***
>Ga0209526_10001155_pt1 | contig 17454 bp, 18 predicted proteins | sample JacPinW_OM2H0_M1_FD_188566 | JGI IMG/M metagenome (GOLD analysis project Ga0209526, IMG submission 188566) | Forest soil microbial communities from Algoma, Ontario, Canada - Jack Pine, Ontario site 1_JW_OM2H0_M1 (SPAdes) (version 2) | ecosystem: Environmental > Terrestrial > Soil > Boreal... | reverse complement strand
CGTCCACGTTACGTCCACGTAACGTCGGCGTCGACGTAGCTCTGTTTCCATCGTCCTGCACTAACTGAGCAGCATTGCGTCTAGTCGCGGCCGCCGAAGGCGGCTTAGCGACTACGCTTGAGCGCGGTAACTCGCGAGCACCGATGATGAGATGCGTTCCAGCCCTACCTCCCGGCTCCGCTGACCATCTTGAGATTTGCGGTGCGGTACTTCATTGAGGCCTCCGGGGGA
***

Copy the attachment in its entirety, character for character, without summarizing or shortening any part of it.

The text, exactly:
>Ga0209526_10001155_pt1 | contig 17454 bp, 18 predicted proteins | sample JacPinW_OM2H0_M1_FD_188566 | JGI IMG/M metagenome (GOLD analysis project Ga0209526, IMG submission 188566) | Forest soil microbial communities from Algoma, Ontario, Canada - Jack Pine, Ontario site 1_JW_OM2H0_M1 (SPAdes) (version 2) | ecosystem: Environmental > Terrestrial > Soil > Boreal... | reverse complement strand
CGTCCACGTTACGTCCACGTAACGTCGGCGTCGACGTAGCTCTGTTTCCATCGTCCTGCACTAACTGAGCAGCATTGCGTCTAGTCGCGGCCGCCGAAGGCGGCTTAGCGACTACGCTTGAGCGCGGTAACTCGCGAGCACCGATGATGAGATGCGTTCCAGCCCTACCTCCCGGCTCCGCTGACCATCTTGAGATTTGCGGTGCGGTACTTCATTGAGGCCTCCGGGGGA